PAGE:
The idea of a pirate box is pretty simple. All you need is a tiny Linux system with a WiFi adapter, a bit of storage space, and the software that will allow anyone to upload a few files to the server and an interface that will let anyone on the network download those files. In practice, though, a pirate box is a mess of wires and power adapters – not the pocketable device a WiFi file sharing box should be.
[Chris] came up with a much smaller file sharing beacon. It’s not based on a router; instead, [Chris]’ build uses an ez Share WiFi microSD adapter. It’s a device meant to push pics taken by a digital camera up to the Internet, but by configuring the software just so, up to five users can connect to the adapter and pull files down from a microSD card. The build only requires putting power to the correct pins. A LiPo battery and charge controller takes care of this problem.
There are a few shortcomings to this project – [Chris] doesn’t know how to upload files to the device. Maybe someone sufficiently clever can figure out how to make that work. Still, if you’re ever in a situation where you’d like to share some files with people in the same building, this is the device you need.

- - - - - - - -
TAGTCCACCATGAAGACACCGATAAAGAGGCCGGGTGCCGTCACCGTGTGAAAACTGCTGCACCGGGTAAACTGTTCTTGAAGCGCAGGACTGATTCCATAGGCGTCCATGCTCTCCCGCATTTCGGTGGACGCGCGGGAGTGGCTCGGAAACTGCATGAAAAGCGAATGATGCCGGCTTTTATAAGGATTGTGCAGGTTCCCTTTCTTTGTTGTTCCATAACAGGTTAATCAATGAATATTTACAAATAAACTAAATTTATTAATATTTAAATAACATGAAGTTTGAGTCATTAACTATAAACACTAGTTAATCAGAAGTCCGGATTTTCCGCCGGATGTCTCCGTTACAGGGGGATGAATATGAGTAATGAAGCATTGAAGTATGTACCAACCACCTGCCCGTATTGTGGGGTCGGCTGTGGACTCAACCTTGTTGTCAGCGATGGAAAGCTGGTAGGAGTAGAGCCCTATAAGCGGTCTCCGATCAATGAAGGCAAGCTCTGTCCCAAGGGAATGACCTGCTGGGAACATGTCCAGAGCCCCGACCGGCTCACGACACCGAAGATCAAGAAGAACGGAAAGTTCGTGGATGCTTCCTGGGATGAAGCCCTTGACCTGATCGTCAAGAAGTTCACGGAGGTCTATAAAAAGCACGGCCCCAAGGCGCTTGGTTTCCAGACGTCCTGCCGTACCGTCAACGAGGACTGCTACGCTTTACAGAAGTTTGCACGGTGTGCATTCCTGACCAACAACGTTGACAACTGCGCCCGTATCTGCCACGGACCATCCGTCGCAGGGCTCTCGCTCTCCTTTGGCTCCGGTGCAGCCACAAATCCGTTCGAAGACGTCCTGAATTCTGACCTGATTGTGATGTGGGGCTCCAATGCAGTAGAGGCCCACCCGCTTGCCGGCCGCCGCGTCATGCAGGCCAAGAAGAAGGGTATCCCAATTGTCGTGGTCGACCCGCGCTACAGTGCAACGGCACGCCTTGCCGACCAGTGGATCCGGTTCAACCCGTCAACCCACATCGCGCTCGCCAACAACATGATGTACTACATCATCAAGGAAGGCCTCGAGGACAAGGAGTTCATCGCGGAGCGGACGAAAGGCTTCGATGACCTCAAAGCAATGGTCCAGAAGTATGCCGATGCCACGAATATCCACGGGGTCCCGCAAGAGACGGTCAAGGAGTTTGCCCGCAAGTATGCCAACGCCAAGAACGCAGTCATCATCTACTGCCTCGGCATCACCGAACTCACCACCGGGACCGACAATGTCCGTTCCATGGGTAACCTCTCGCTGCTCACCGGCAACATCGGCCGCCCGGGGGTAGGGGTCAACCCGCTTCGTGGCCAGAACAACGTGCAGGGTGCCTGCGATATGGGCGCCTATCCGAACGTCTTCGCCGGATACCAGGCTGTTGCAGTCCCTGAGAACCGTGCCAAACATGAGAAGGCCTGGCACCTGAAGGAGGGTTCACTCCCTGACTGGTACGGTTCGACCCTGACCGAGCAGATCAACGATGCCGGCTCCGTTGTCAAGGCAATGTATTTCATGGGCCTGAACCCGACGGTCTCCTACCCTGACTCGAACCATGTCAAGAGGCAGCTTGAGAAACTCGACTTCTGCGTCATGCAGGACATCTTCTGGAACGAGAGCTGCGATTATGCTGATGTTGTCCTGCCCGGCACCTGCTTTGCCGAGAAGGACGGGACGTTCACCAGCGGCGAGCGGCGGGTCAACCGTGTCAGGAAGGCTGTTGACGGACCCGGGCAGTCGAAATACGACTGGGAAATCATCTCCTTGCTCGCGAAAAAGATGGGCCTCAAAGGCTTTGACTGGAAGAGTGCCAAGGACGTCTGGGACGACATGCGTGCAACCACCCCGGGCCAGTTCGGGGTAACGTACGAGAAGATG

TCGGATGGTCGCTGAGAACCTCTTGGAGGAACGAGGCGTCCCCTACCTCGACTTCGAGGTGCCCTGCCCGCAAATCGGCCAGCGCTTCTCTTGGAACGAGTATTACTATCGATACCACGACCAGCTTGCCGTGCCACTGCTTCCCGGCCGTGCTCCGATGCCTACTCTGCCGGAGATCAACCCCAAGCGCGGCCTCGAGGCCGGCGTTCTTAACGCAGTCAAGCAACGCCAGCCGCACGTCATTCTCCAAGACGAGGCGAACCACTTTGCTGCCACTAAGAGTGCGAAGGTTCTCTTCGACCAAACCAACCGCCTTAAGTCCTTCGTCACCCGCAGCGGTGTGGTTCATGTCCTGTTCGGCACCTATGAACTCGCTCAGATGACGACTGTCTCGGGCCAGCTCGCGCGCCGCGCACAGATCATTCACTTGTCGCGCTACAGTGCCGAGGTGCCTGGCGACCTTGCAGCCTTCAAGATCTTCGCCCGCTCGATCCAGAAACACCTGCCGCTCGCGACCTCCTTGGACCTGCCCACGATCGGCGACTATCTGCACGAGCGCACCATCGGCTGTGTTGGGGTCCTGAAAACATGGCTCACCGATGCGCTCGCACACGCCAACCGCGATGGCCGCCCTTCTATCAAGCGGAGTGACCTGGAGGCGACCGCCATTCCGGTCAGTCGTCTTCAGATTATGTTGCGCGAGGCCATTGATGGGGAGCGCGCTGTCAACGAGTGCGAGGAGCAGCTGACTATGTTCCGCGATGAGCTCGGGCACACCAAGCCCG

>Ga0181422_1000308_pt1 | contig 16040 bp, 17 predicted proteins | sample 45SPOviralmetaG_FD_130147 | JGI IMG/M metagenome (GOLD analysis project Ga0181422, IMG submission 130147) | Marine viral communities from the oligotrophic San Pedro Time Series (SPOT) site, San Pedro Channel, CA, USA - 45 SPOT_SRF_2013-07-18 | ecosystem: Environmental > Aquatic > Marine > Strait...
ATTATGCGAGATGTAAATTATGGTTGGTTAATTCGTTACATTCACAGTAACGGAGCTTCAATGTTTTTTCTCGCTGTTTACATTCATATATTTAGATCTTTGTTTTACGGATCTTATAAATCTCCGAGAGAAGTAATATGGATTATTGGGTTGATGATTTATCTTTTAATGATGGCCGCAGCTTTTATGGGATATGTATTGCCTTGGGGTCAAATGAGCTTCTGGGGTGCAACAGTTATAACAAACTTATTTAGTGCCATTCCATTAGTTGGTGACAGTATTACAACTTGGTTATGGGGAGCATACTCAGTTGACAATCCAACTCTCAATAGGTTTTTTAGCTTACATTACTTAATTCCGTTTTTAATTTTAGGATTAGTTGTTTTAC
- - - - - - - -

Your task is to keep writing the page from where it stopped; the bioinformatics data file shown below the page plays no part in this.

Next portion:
Thanks [Jake] for the tip.
Here’s an interesting idea: get a router, Android device, or Raspberry Pi, put it on its own wireless network, and allow anyone to upload and download files. That’s a PirateBox, a small node in the web of digital culture and also a really great way to distribute files at a LAN party.
We’ve seen these type of things before, but now, thanks to [David] and [Matthias], and a bunch of other people, there’s now an easy way to turn a Raspi, Android, or anything that runs OpenWrt into a wireless dead drop. Also included in the software is an image board (think chan) a chat room, UPnP media server, and a browser-based file sharing system. Want to share a “linux distro”? Just upload it to the box over WiFi and it’s available to anyone in range.
Installers are available for devices you probably have sitting around in a junk drawer. Great for that Pi you’re trying to find a use for, and figuring out how to run one of these completely off the grid is an interesting challenge, to boot.
This is [illwill]’s Pirate Box, the newest addition to the network over at NESIT, the Meriden, CT hackerspace.
A pirate box is a completely anonymous wireless file server, kind of like a wireless version of a dead drop. It’s the perfect device for transferring files at a LAN party or hackerspace. The guts of [illwill]’s portable server comes from an old Fonera router NESIT had lying around. After installing OpenWRT, connecting a few batteries, and finding a wonderful lunch box / treasure chest enclosure on ebay, [illwill] had a portable file server perfect for sharing files.
The pirate box isn’t connected to the Internet. Instead, users can connect to each other and the 16GB USB drive by simply connecting to the router’s WiFi and opening up a browser. All web page requests are redirected to the Pirate Box page, where users can chat and share files. The folks at NESIT uploaded a few public domain files to their pirate box, but they’re anxiously waiting to see what files other users will upload.XVID.AC3.HQ.Hive-CM8.